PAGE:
By Joe McGovern
Updated November 18, 2015 at 08:10 PM EST
Credit: J. Countess/FilmMagic
  • Movie

For its eighth annual Film Benefit, the Museum of Modern Art honored actress Cate Blanchett with a spectacularly glamorous gala at the museum’s famed midtown Manhattan location.

The two-time Oscar winning actress, who stars in the critically acclaimed Carol (opening in limited release on Nov. 20), was joined by her friends and collaborators, including her Aviator director Martin Scorsese, her I’m Not There and Carol director Todd Haynes, her costar in Oscar and Lucinda, Ralph Fiennes, plus Rooney Mara, Sarah Paulson, Rose Byrne, and many more.

“Holy guacamole!” Blanchett exclaimed after a superlative eight-minute clip reel of her performances (everything from Elizabeth to Indiana Jones and the Kingdom of the Crystal Skull) screened for the crowd, thanking MoMA for its generosity — and also for reminding her “how much I’ve aged.” (Though the clips revealed, if anything, how astonishingly ageless, at 46, the actress remains.)

In her remarks, Blanchett addressed world events as a means of grappling with the celebratory atmosphere while confronted with the tragedy of recent world events. “Really, all my efforts and endeavors do feel very insignificant given what’s going on in the world at the moment, the bewildering, horrific events in Europe and the Middle East, and the thousands of refugees who travel across the borders, and their plight and peril has become even more precarious and difficult.”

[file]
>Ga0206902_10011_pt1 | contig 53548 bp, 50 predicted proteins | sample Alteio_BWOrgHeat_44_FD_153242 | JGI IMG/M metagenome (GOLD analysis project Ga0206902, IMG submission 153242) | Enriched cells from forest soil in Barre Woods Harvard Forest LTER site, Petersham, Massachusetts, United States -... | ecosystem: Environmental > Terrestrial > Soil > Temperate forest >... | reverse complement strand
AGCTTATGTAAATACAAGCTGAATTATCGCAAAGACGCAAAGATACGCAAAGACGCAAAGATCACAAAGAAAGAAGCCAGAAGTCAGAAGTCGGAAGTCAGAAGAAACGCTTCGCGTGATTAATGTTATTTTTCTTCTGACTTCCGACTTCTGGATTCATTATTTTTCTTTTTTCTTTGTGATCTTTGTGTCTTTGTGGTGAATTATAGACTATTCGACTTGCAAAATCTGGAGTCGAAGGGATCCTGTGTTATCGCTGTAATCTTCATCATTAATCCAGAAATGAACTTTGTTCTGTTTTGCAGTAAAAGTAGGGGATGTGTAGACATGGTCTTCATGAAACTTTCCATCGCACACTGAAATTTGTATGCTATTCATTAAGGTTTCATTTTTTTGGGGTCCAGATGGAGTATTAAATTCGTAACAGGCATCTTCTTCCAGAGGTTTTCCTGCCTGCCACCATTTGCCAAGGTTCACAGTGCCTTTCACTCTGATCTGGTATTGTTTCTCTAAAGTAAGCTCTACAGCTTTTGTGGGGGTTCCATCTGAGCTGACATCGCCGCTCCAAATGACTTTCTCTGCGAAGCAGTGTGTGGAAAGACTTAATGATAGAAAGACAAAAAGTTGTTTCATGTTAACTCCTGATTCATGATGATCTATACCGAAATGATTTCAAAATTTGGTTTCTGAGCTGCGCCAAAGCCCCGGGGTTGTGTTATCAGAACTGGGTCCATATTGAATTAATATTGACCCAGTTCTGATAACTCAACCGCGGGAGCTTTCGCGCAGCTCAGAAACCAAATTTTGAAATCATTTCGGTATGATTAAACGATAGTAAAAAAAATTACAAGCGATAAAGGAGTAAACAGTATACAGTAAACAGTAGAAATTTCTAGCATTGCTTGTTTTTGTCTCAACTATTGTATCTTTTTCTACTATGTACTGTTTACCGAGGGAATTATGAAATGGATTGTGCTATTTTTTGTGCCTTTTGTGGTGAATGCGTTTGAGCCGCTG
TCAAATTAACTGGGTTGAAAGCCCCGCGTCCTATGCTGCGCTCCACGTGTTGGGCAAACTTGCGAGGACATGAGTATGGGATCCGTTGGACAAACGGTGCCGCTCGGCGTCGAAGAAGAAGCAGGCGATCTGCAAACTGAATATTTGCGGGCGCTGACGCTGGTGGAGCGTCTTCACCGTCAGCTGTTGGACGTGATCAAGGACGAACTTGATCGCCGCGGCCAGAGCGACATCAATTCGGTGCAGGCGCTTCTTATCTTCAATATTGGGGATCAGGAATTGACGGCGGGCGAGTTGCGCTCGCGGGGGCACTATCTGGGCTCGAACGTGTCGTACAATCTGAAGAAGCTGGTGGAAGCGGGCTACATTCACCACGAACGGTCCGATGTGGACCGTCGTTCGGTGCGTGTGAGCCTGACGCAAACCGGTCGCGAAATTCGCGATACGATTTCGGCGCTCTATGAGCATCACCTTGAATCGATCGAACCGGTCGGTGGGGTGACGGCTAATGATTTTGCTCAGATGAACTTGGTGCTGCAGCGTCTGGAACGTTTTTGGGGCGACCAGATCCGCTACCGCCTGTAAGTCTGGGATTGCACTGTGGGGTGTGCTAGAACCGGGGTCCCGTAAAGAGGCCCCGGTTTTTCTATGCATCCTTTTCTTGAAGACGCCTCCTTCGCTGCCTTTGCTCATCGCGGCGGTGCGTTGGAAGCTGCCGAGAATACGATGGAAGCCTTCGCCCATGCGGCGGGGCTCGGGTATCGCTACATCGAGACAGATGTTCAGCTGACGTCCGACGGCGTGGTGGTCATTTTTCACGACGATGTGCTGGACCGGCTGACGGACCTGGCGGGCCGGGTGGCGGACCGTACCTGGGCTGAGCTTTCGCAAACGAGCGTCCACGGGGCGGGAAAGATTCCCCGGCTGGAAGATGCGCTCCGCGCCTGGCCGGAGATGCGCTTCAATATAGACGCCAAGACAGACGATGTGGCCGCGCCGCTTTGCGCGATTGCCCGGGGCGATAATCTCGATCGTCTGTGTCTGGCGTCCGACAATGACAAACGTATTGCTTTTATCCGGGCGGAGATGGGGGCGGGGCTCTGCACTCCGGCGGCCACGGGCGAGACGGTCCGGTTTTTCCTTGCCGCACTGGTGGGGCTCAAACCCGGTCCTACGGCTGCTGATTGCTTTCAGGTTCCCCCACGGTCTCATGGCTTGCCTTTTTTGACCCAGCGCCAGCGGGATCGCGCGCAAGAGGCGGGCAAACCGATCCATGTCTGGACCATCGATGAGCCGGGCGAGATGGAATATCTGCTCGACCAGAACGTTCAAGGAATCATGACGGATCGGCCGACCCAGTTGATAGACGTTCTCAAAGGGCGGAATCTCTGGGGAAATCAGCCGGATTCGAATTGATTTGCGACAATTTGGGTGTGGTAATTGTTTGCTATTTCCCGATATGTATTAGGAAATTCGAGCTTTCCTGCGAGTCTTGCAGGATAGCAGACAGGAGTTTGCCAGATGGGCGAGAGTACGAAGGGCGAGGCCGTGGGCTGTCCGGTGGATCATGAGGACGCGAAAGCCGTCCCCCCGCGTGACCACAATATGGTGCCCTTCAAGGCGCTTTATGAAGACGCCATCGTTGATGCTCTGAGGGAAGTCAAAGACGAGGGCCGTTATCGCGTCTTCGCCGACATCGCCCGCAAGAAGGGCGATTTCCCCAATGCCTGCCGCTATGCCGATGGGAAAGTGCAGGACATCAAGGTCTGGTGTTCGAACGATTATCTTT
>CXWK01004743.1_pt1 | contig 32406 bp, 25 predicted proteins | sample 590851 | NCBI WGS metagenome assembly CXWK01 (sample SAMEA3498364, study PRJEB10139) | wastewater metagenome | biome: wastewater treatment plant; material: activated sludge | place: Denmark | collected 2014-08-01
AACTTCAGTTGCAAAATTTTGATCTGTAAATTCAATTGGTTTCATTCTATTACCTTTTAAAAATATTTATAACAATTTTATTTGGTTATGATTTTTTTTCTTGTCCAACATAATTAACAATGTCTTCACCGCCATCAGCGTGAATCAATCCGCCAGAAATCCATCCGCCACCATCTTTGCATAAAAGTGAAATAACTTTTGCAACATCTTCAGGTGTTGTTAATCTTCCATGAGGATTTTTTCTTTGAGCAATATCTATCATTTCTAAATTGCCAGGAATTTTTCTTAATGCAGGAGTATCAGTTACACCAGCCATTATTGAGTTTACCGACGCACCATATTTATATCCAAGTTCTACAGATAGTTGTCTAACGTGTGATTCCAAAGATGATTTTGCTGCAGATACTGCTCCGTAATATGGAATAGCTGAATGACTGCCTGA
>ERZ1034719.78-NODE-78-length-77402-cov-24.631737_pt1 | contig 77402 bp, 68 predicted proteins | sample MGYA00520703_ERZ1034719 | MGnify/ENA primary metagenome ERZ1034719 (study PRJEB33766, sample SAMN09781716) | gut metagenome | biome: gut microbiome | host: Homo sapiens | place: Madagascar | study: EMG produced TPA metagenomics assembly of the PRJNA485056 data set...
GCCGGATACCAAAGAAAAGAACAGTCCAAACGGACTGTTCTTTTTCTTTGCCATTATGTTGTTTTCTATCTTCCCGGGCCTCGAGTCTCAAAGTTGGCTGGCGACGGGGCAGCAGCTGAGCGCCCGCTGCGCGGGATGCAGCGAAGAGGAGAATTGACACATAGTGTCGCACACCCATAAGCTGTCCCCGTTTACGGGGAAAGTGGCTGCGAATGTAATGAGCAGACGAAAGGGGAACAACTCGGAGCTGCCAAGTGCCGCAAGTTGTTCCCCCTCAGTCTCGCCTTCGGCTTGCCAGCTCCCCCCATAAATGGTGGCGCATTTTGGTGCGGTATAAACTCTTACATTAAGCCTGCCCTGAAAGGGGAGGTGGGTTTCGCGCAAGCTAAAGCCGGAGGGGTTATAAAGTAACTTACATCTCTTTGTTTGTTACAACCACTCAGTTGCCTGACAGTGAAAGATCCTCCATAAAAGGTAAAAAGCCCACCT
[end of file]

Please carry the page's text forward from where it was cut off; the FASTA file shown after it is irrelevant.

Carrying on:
“But,” she continued, “and this is going to sound like a massive justification, perhaps it is in the face of what’s going on in the world, but sometimes you’re presented with the opportunity of working on projects that perhaps might last and perhaps have something interesting and important to say.”

She cited Carol, which she described as “a labor of love for everyone involved [which] has something very, very deep to add to our [appreciation of] romance.” And she also mentioned her film Truth, an investigation into CBS News’ mishandling of a story about President George W. Bush’s air national guard service, which opened in theaters last month. “Truth is about a very recent media incident,” she explained, “which remained not very well examined but has far reaching consequences for us as a race.”

Past MoMA Film Benefit honorees have included directors Pedro Almodovar, Kathryn Bigelow, Quentin Tarantino, and actress Tilda Swinton.


2015 movie
  • Movie
  • R
  • 118 minutes
  • Todd Haynes